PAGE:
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Science. 2001 Oct 5;294(5540):161-5.

Success and virulence in Toxoplasma as the result of sexual recombination between two distinct ancestries.

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Department of Microbiology and Immunology, Stanford University School of Medicine, Stanford, CA 94305-5124, USA.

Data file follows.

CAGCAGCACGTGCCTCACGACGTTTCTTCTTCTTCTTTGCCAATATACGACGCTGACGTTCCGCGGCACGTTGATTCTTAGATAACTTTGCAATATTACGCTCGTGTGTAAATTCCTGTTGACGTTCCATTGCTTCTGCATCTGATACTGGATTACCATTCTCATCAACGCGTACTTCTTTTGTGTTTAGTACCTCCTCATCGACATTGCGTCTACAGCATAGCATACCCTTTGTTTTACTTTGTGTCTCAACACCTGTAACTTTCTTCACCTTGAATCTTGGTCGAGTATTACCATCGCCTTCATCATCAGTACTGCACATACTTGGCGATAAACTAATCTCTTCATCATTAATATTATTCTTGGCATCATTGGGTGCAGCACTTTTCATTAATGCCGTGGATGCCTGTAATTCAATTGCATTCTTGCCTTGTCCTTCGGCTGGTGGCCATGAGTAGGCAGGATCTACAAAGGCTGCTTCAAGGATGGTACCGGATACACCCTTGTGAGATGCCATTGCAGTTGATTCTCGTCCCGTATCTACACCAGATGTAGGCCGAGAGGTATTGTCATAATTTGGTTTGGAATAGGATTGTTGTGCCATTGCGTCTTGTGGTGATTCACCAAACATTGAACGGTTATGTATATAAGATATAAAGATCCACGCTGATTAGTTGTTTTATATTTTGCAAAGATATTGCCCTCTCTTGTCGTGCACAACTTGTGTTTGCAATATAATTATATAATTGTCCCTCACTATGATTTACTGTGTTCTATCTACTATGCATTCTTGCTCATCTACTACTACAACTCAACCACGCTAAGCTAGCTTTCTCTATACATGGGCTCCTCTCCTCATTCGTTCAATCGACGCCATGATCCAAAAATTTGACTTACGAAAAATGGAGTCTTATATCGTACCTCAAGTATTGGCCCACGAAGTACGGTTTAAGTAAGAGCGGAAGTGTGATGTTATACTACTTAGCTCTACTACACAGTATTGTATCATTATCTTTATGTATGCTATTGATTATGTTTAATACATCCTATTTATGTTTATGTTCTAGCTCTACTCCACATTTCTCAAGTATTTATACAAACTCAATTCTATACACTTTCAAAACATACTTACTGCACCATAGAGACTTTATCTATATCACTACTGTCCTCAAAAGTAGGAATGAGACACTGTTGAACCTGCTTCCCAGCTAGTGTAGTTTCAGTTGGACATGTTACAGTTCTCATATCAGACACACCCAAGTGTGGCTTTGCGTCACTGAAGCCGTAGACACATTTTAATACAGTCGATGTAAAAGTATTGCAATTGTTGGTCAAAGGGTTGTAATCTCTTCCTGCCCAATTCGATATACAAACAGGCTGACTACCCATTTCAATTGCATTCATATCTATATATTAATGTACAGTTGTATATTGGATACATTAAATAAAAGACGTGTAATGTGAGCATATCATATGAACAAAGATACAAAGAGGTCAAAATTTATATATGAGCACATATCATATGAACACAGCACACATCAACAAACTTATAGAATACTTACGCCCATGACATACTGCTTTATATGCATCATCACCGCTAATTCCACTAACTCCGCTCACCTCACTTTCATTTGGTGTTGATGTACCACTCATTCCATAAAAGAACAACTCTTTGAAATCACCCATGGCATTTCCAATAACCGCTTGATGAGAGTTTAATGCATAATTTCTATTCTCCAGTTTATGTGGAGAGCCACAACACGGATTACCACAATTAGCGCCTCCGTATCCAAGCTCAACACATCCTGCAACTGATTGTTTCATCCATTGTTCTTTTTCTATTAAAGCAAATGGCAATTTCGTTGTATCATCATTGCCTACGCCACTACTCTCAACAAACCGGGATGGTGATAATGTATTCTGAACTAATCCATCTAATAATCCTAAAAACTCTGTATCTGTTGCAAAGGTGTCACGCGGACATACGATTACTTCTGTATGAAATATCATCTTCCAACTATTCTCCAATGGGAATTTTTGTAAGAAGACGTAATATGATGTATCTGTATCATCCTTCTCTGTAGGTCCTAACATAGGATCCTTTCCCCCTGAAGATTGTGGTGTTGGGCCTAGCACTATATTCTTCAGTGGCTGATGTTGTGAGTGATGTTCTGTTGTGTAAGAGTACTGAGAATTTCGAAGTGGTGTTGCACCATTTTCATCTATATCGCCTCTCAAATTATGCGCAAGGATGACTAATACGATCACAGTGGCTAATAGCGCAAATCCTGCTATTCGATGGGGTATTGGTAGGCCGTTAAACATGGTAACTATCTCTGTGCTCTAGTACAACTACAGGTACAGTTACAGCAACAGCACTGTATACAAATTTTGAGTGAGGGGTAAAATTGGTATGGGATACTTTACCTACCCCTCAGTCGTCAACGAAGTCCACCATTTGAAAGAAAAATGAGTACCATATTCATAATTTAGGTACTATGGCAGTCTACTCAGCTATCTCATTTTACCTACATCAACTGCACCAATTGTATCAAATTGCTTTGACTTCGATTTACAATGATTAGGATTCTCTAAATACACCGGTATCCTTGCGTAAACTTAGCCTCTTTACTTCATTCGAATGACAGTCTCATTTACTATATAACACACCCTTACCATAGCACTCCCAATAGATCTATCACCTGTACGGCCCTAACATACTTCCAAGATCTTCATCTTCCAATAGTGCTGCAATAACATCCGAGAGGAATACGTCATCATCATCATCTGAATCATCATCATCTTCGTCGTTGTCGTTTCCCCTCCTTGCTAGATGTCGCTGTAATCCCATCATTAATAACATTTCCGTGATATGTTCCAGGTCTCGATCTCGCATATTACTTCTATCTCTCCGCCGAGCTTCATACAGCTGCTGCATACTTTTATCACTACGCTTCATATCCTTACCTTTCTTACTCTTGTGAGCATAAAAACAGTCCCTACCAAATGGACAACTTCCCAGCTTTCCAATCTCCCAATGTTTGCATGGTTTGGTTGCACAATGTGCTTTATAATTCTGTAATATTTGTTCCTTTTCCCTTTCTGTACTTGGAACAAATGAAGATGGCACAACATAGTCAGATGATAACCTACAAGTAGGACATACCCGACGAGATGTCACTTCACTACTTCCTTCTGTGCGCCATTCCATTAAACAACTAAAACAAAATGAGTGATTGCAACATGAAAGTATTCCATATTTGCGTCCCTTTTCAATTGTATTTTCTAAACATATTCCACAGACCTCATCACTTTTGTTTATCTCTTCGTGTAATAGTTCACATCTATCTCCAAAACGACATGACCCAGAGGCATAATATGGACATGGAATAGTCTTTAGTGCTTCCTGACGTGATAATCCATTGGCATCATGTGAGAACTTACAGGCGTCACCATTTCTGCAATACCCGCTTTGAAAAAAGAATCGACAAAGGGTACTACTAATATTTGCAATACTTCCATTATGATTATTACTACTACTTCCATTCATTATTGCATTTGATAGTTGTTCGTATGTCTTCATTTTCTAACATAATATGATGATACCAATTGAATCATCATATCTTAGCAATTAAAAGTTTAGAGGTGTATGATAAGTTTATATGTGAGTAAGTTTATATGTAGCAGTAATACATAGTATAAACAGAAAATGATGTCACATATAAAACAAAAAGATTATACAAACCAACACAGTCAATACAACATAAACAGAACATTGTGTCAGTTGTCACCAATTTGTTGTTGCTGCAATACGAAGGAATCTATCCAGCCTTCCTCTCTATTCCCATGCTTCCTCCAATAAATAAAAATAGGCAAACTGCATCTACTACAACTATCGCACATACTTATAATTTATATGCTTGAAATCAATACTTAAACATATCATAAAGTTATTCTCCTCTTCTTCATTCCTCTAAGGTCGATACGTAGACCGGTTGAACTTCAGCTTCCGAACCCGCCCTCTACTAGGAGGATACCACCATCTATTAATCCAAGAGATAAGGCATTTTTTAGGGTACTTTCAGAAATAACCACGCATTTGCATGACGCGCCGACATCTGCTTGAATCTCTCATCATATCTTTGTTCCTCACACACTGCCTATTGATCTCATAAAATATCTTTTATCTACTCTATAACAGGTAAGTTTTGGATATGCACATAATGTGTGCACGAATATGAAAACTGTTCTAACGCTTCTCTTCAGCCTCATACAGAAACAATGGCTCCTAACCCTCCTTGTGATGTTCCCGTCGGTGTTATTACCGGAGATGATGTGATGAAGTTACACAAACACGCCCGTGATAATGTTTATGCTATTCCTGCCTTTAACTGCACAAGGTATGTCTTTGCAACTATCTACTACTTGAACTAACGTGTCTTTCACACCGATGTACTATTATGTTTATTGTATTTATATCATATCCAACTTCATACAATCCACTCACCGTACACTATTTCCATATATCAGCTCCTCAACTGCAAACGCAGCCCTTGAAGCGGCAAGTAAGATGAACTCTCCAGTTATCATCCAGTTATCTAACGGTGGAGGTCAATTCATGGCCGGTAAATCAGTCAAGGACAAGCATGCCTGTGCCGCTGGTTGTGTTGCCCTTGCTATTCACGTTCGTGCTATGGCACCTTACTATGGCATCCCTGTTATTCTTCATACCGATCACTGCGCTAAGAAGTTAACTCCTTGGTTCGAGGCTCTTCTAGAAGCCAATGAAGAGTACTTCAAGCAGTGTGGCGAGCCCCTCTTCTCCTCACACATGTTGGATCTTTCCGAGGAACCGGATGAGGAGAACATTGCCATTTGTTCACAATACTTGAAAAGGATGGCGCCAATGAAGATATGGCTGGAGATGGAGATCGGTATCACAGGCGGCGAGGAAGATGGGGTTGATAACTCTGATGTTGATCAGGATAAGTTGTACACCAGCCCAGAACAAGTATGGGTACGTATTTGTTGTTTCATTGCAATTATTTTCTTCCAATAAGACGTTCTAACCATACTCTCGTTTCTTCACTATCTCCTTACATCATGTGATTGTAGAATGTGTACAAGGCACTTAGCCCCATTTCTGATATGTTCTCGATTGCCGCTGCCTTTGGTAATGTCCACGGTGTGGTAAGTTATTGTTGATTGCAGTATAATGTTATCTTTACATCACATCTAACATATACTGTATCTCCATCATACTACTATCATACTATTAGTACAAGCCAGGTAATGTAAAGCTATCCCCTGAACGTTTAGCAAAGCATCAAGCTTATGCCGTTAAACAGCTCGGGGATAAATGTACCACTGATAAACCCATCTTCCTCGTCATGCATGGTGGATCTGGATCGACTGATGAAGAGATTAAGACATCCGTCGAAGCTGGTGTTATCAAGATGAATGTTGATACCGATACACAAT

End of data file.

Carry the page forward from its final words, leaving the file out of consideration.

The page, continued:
Toxoplasma gondii is a common human pathogen causing serious, even fatal, disease in the developing fetus and in immunocompromised patients. Despite its ability to reproduce sexually and its broad geographic and host range, Toxoplasma has a clonal population structure comprised principally of three lines. We have analyzed 15 polymorphic loci in the archetypal type I, II, and III strains and found that polymorphism was limited to, at most, two rather than three allelic classes and no polymorphism was detected between alleles in strains of a given type. Multilocus analysis of 10 nonarchetypal isolates likewise clustered the vast majority of alleles into the same two distinct ancestries. These data strongly suggest that the currently predominant genotypes exist as a pandemic outbreak from a genetic mixing of two discrete ancestral lines. To determine if such mixing could lead to the extreme virulence observed for some strains, we examined the F(1) progeny of a cross between a type II and III strain, both of which are relatively avirulent in mice. Among the progeny were recombinants that were at least 3 logs more virulent than either parent. Thus, sexual recombination, by combining polymorphisms in two distinct and competing clonal lines, can be a powerful force driving the natural evolution of virulence in this highly successful pathogen.

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